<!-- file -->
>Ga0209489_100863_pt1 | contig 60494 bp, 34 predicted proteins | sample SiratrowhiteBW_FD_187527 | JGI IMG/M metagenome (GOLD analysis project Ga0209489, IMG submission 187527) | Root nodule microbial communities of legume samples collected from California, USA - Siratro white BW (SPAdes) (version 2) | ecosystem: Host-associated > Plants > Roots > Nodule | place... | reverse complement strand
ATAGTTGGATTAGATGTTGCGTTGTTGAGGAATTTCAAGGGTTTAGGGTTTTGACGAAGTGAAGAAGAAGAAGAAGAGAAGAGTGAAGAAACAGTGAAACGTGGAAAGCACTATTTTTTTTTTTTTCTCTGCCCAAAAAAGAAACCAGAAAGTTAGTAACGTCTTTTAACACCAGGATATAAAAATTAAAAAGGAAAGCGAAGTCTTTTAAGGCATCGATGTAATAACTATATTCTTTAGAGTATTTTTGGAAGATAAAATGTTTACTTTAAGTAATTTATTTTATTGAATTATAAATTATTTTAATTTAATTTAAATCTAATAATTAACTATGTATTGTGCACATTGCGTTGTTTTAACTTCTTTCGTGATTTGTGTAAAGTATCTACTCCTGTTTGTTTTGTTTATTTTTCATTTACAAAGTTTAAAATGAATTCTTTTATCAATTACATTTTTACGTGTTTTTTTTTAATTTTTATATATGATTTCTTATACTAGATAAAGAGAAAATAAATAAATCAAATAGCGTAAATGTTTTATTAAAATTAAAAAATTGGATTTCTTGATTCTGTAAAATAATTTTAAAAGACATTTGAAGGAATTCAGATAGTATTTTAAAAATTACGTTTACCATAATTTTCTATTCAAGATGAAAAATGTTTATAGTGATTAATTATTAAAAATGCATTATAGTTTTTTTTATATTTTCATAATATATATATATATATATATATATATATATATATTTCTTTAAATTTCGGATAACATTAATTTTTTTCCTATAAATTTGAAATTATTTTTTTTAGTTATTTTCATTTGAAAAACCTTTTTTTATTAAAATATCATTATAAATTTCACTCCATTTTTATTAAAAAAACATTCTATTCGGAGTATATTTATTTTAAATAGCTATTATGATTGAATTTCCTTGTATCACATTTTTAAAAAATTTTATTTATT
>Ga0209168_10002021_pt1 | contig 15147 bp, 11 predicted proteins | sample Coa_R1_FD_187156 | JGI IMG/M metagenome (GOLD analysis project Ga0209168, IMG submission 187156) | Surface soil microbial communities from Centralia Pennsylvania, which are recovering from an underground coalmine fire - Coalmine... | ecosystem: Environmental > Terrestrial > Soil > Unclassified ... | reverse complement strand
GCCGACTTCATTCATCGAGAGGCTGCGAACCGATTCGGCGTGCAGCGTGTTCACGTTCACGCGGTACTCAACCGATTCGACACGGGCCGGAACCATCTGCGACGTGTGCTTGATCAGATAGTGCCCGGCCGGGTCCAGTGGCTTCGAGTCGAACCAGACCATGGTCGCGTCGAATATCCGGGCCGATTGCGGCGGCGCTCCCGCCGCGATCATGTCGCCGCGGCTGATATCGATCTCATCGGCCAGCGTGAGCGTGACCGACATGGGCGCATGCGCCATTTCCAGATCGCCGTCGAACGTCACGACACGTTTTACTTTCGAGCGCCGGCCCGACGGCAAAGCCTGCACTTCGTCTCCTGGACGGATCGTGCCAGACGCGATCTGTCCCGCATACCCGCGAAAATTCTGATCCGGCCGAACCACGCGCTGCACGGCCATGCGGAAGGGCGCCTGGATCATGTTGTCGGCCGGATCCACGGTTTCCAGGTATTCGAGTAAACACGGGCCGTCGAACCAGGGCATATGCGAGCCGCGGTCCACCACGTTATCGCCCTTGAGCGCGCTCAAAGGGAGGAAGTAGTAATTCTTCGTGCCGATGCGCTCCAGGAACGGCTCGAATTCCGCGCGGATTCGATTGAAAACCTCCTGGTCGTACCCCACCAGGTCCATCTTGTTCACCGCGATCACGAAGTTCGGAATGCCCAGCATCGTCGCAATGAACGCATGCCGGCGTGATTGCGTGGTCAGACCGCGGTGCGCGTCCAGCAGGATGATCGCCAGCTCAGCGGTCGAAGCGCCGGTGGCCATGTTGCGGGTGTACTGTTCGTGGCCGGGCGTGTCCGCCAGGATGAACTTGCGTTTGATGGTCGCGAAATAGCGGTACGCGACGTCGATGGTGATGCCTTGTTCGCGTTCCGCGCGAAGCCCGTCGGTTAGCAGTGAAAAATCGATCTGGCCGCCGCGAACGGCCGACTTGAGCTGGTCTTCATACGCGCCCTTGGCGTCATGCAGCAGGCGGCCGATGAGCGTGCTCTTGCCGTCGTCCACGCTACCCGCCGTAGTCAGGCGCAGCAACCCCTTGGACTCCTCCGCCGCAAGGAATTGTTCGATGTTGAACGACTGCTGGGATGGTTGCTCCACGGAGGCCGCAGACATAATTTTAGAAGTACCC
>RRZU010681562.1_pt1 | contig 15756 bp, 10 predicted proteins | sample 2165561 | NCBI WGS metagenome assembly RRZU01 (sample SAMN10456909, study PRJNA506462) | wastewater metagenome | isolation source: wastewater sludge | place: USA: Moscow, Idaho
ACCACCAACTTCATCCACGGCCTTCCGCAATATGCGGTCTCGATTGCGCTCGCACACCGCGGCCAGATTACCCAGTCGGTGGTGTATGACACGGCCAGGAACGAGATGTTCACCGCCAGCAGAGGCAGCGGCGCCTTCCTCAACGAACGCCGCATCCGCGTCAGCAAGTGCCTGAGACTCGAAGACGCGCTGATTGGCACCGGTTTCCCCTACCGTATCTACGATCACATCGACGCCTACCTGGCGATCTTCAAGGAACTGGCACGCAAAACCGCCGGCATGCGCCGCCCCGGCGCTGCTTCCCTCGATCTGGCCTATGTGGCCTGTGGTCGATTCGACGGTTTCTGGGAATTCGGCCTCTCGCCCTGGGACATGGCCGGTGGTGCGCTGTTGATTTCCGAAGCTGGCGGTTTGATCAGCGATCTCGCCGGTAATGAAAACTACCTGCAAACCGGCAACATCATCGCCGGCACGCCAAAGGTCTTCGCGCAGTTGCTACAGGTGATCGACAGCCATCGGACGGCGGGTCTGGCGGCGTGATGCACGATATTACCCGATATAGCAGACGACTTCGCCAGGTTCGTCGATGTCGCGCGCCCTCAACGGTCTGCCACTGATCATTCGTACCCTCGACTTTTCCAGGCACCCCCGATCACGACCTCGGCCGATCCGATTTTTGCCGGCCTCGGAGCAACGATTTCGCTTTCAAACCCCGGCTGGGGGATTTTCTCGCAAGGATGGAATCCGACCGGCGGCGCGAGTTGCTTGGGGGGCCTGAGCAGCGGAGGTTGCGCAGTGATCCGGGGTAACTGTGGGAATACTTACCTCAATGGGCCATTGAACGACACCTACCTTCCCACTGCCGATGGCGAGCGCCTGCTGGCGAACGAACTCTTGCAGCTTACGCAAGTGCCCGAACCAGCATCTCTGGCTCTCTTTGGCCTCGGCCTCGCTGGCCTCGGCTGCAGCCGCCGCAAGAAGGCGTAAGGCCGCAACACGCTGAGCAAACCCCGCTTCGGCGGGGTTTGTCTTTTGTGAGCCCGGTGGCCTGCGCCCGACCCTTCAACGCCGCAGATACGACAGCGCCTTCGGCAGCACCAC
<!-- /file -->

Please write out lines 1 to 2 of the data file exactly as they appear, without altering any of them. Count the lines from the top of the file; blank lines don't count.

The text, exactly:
>Ga0209489_100863_pt1 | contig 60494 bp, 34 predicted proteins | sample SiratrowhiteBW_FD_187527 | JGI IMG/M metagenome (GOLD analysis project Ga0209489, IMG submission 187527) | Root nodule microbial communities of legume samples collected from California, USA - Siratro white BW (SPAdes) (version 2) | ecosystem: Host-associated > Plants > Roots > Nodule | place... | reverse complement strand
ATAGTTGGATTAGATGTTGCGTTGTTGAGGAATTTCAAGGGTTTAGGGTTTTGACGAAGTGAAGAAGAAGAAGAAGAGAAGAGTGAAGAAACAGTGAAACGTGGAAAGCACTATTTTTTTTTTTTTCTCTGCCCAAAAAAGAAACCAGAAAGTTAGTAACGTCTTTTAACACCAGGATATAAAAATTAAAAAGGAAAGCGAAGTCTTTTAAGGCATCGATGTAATAACTATATTCTTTAGAGTATTTTTGGAAGATAAAATGTTTACTTTAAGTAATTTATTTTATTGAATTATAAATTATTTTAATTTAATTTAAATCTAATAATTAACTATGTATTGTGCACATTGCGTTGTTTTAACTTCTTTCGTGATTTGTGTAAAGTATCTACTCCTGTTTGTTTTGTTTATTTTTCATTTACAAAGTTTAAAATGAATTCTTTTATCAATTACATTTTTACGTGTTTTTTTTTAATTTTTATATATGATTTCTTATACTAGATAAAGAGAAAATAAATAAATCAAATAGCGTAAATGTTTTATTAAAATTAAAAAATTGGATTTCTTGATTCTGTAAAATAATTTTAAAAGACATTTGAAGGAATTCAGATAGTATTTTAAAAATTACGTTTACCATAATTTTCTATTCAAGATGAAAAATGTTTATAGTGATTAATTATTAAAAATGCATTATAGTTTTTTTTATATTTTCATAATATATATATATATATATATATATATATATATATTTCTTTAAATTTCGGATAACATTAATTTTTTTCCTATAAATTTGAAATTATTTTTTTTAGTTATTTTCATTTGAAAAACCTTTTTTTATTAAAATATCATTATAAATTTCACTCCATTTTTATTAAAAAAACATTCTATTCGGAGTATATTTATTTTAAATAGCTATTATGATTGAATTTCCTTGTATCACATTTTTAAAAAATTTTATTTATT